BI’s Article search uses Boolean search capabilities. If you are not familiar with these principles, here are some quick tips.
To search specifically for more than one word, put the search term in quotation marks. For example, “workers compensation”. This will limit your search to that combination of words.
To search for a combination of terms, use quotations and the & symbol. For example, “hurricane” & “loss”.
BOSTONCatastrophe modeling pioneer Karen Clark has opened an independent risk management consulting practice to help companies better understand how to use catastrophe models in their risk management decision-making.
The firm, Karen Clark & Co., is based in Boston.
Ms. Clark began developing a simulation model to estimate property losses from hurricanes in 1983 as an insurance company research associate. Her original model, unveiled in 1986, became the basis for the hurricane model on which she launched catastrophe modeler AIR Worldwide Corp. the following year. Ms. Clark left AIR, which now has hundreds of clients in dozens of countries, as president and chief executive officer in April.
To manage their catastrophe risks, however, companies need more than to choose from among the many catastrophe models that now are available, Ms. Clark said in a statement.
"While the catastrophe models and applications will continue to evolve and improve over time, the bigger challenges now are in helping companies get full value from these tools," said Ms. Clark, president and CEO of the new catastrophe consultant.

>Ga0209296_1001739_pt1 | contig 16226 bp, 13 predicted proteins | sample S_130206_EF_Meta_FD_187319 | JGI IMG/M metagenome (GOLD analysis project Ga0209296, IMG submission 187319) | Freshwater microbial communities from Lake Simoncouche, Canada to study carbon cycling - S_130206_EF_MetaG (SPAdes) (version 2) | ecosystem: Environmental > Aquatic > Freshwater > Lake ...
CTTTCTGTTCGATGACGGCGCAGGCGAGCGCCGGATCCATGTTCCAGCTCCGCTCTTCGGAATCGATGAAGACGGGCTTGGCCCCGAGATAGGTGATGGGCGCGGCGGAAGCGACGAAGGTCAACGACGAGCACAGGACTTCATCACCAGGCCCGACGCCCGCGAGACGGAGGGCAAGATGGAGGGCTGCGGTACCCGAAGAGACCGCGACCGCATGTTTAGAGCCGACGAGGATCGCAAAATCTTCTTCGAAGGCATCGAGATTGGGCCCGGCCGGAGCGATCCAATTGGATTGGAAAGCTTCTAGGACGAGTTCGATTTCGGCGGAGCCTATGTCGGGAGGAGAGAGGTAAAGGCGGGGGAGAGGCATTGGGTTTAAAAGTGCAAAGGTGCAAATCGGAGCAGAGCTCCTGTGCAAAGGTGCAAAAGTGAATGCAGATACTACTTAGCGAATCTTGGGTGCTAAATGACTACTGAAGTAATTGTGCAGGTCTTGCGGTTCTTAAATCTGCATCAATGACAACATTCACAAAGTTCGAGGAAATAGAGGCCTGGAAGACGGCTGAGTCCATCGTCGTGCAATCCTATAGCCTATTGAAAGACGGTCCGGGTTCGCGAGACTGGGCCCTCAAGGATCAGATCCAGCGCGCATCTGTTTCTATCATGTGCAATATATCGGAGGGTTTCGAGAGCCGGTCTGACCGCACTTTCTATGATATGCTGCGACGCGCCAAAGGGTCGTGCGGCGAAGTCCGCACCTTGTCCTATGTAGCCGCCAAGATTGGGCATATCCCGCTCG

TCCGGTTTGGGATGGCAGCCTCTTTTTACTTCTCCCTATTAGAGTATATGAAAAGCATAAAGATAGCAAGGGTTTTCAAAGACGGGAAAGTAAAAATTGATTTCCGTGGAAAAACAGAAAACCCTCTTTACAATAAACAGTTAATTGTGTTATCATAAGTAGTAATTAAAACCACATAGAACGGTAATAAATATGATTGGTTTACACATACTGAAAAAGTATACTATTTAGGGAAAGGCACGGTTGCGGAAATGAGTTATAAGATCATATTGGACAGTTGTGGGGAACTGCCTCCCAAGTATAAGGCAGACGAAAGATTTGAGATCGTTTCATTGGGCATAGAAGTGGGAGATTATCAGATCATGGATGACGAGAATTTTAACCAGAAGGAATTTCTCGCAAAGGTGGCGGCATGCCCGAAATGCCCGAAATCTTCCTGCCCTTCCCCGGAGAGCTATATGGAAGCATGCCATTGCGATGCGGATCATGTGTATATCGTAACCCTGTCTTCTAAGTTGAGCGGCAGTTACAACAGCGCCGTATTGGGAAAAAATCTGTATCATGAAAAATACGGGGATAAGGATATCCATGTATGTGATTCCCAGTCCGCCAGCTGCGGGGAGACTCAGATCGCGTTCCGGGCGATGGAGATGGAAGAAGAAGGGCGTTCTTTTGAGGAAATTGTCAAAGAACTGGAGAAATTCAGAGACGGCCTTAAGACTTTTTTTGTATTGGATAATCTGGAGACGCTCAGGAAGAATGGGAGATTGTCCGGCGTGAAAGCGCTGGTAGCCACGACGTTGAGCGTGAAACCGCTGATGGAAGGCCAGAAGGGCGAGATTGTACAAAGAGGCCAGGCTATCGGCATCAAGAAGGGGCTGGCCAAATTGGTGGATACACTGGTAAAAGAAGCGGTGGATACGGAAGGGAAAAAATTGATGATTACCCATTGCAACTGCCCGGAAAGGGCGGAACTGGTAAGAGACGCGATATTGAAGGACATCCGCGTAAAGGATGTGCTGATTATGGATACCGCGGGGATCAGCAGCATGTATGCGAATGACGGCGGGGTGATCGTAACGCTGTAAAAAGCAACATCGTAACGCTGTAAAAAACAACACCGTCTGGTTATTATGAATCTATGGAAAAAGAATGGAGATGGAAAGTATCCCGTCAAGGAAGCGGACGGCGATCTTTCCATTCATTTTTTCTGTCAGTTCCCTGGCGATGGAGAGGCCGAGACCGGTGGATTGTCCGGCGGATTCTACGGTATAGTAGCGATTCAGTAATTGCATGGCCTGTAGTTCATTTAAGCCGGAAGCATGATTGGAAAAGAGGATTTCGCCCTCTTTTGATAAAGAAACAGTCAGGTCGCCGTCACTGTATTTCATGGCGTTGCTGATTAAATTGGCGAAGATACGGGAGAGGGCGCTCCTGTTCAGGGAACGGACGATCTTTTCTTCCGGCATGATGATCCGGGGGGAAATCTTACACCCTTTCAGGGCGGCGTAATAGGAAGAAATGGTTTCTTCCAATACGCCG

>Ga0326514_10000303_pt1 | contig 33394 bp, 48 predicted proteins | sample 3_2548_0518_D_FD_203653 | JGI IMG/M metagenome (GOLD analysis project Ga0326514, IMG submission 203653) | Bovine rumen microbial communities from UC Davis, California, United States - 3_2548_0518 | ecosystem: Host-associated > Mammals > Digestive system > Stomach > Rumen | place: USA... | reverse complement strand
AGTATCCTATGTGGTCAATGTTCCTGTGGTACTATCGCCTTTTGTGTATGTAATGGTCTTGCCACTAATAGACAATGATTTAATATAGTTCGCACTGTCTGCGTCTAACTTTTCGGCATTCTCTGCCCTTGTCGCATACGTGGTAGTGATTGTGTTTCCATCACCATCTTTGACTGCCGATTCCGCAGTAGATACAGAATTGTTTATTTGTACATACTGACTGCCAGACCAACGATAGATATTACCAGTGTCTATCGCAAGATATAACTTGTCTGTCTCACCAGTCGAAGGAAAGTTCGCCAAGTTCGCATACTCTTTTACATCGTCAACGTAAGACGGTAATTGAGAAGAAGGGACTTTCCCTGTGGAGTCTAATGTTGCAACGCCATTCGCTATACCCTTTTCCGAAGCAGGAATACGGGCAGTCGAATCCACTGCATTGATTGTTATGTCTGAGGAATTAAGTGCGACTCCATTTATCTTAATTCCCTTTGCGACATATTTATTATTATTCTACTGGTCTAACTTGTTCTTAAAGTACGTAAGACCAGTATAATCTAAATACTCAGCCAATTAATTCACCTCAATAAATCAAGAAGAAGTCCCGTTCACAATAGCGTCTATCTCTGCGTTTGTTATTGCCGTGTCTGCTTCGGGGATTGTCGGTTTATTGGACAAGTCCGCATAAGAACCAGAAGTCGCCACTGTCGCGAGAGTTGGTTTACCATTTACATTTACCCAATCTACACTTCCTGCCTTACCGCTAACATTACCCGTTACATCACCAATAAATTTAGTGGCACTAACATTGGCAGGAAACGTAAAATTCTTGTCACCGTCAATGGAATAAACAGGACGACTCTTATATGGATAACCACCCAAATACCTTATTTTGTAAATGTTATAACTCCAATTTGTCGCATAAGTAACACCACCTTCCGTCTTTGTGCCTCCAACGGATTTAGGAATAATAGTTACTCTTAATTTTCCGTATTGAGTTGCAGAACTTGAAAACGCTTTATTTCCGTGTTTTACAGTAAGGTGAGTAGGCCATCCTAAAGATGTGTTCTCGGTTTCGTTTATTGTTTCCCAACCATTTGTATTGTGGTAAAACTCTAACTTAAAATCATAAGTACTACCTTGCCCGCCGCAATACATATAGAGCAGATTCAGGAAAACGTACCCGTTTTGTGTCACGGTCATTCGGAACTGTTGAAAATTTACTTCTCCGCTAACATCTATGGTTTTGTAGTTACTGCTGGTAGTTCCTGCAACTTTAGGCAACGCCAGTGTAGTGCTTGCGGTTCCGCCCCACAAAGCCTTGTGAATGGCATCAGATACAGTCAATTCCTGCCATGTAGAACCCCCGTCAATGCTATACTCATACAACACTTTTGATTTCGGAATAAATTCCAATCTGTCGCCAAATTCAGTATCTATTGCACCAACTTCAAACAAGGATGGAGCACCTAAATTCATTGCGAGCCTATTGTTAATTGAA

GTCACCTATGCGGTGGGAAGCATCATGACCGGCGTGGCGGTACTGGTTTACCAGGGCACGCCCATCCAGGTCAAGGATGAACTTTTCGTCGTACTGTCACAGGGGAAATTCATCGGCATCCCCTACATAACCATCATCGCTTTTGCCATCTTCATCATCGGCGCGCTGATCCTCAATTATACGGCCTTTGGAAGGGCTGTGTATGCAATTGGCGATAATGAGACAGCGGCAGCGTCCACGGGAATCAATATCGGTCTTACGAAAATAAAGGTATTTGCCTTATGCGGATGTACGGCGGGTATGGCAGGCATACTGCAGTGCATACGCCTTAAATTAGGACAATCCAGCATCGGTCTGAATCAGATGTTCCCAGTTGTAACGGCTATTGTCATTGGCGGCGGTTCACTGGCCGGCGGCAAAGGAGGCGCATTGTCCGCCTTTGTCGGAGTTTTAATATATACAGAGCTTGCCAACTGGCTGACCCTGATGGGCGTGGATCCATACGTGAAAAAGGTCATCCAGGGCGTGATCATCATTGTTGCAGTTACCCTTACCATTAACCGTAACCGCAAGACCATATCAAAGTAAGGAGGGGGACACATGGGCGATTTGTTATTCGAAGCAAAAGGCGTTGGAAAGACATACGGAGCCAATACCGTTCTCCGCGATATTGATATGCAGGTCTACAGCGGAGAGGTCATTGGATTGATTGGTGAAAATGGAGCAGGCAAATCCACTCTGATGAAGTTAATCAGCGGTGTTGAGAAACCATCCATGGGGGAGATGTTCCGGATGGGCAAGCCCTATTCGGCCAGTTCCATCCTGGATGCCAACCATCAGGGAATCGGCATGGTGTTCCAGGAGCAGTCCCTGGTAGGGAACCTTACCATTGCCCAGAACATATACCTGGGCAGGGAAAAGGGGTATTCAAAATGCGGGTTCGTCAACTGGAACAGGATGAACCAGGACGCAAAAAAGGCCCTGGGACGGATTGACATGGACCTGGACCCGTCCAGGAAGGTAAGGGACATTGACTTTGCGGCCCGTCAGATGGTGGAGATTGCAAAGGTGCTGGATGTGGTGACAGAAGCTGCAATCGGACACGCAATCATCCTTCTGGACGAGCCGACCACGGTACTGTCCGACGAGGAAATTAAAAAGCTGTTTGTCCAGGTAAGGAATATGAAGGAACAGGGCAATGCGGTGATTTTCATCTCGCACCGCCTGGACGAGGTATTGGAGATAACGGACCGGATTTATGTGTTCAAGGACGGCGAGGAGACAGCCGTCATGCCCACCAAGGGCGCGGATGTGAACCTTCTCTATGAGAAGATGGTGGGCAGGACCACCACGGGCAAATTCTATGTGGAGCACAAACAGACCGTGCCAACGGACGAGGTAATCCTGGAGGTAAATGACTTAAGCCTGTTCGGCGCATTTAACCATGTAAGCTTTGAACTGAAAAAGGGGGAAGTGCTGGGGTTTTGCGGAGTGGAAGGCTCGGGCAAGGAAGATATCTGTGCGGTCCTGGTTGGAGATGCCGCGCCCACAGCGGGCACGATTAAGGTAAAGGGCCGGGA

"Senior executives and directors of companies exposed to catastrophes realize they need independent information about catastrophe risk and best practices for managing that risk, because every year the financial exposure to catastrophe loss increases. Companies have asked me for more insight, so I am very excited to be taking on these new challenges and working with industry leaders to develop more effective and holistic risk management processes," Ms. Clark said.
Among the issues that the new consultant plans to clarify for clients are the reasons why results differ significantly among various catastrophe models and why models change; how to test reliability of model input and output; and the pitfalls to avoid in using models for certain purposes, such as portfolio optimization.